By: Jay DeFoore
Former New York Times reporter Judith Miller, who spent 85 days in jail last summer for refusing to reveal her source in the leaking of a CIA agent’s identity, was greeted warmly Sunday at a talk she gave to the American Friends of Hebrew University of Jerusalem in Palm Beach, Fla.
Miller and Times Op-Ed columnist David Brooks addressed the audience on the topic of “The Reporter’s Privilege Under Siege.”
Area newspapers, including the Sun-Sentinel, Palm Beach Post, and Palm Beach Daily News, all had accounts of the talk in today’s editions.
The Daily News assessment led with the charge, attributed to Miller, that “journalism is under attack by a government interested in tightly controlling information — and is being weakened by complacency in the profession.”
Buttressing her call for a federal shield law for reporters, Miller said that, “there is a full-scale assault by the federal government now on journalists in order to get to people who disclose classified information without authorization. ? Unless you have people who disagree with government policy who work for the government come forward, we will be getting only the information that the government wants us to have,” Miller was quoted as saying in the Daily News. “That’s authorized news. That’s not a free and independent press.”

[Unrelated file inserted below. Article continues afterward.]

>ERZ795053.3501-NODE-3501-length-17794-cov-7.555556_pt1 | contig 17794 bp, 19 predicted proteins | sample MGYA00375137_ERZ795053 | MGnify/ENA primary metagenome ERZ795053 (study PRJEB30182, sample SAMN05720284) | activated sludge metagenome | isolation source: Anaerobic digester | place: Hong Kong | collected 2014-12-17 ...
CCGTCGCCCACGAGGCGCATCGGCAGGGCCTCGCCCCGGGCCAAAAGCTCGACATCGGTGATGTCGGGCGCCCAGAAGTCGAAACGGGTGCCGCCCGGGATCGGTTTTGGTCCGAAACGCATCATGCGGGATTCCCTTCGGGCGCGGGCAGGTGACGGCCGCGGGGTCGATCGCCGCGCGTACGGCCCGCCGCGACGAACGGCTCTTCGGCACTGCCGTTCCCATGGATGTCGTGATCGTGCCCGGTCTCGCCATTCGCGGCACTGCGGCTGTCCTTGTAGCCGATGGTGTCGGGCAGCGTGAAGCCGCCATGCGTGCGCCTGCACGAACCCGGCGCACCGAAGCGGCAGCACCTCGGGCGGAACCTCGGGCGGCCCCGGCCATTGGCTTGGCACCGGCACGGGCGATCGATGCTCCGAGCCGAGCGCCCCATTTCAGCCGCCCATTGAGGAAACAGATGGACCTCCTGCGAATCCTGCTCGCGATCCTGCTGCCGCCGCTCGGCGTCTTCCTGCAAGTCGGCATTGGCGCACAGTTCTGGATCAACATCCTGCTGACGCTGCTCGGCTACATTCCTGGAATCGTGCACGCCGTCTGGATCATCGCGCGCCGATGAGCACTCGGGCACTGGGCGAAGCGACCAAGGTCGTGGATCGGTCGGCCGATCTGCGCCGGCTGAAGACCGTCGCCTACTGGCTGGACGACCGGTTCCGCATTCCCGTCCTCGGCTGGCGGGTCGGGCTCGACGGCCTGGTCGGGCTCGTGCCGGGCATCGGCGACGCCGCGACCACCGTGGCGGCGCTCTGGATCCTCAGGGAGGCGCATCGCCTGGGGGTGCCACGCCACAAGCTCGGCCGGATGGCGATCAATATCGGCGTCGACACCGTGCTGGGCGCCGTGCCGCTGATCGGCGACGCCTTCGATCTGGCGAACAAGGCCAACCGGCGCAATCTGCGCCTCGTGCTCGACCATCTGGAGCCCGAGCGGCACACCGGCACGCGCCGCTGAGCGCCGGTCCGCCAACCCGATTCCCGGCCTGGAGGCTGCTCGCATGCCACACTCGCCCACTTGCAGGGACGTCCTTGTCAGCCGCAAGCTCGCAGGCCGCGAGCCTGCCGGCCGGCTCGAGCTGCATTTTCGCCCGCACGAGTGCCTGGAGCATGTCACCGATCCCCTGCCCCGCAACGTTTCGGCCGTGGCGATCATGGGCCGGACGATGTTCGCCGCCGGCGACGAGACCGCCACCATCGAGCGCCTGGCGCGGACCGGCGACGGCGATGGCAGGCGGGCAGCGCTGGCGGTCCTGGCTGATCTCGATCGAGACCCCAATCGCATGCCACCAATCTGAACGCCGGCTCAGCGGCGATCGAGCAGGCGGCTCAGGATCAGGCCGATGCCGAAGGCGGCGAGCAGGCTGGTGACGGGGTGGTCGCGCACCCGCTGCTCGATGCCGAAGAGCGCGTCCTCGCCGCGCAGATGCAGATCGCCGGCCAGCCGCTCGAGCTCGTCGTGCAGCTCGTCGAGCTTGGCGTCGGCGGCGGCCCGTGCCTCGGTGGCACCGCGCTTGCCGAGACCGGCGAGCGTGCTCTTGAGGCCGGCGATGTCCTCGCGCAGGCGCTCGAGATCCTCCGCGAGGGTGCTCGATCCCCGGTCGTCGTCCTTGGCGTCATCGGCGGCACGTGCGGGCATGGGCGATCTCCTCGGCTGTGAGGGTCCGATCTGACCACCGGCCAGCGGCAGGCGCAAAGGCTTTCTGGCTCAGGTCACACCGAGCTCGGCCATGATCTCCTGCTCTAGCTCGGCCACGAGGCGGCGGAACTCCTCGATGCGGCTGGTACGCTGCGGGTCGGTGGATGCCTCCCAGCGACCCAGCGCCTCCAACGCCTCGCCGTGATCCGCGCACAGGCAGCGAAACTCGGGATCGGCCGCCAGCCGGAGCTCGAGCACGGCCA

When talk turned to her pre-war reporting on WMD, which some argue helped win public support for the war in Iraq, Miller acknowledged that her stories were wrong but added, “journalists get things wrong every day.”
The Palm Beach Post reported Miller’s conviction that the press has not done a serious job of following up on those initial WMD stories. The paper indicates that Miller would like the media to seriously address why government intelligence was wrong and whether facts detrimental to the Bush administration’s case for war were omitted.
“It’s a lot easier to beat up on Judy Miller than go after that question,” the Post quoted her as saying.
Another detail Miller revealed was that the Times spent $1.7 million ? slightly higher than earlier media estimates — on legal bills to defend her against testifying in front of the CIA leak investigation headed by Special Prosecutor Patrick Fitzgerald. Miller eventually testified in the case, a decision that led not only to the eventual criminal indictments against former Dick Cheney aide Scooter Libby, but also to Miller’s departure from the newspaper she called home for nearly three decades.
As for Brooks’ part in the talks, the three papers all quote his analysis on how and why journalism has run afoul of the masses.
The Sun-Sentinel said Brooks diagnosed the media’s problems as stemming from the “highly affluent, highly educated cultural ghetto” it operates in that has alienated it from large segments of the population.
Indicating perhaps the art of journalism rather than the science, the three papers all had slightly different versions of Brooks’ critical quote. But all three managed to get across Brooks’ point that we’re living in a customer-oriented news environment where readers can pick and choose outlets that parrot their views and values.
Palm Beach Daily News: “People want reality that tells them how right they are all the time.”
Palm Beach Post: “Increasingly, people choose the outlets that give them the reality that they want.”
Sun-Sentinel: “People want a reality that tells them they’re right all of the time.”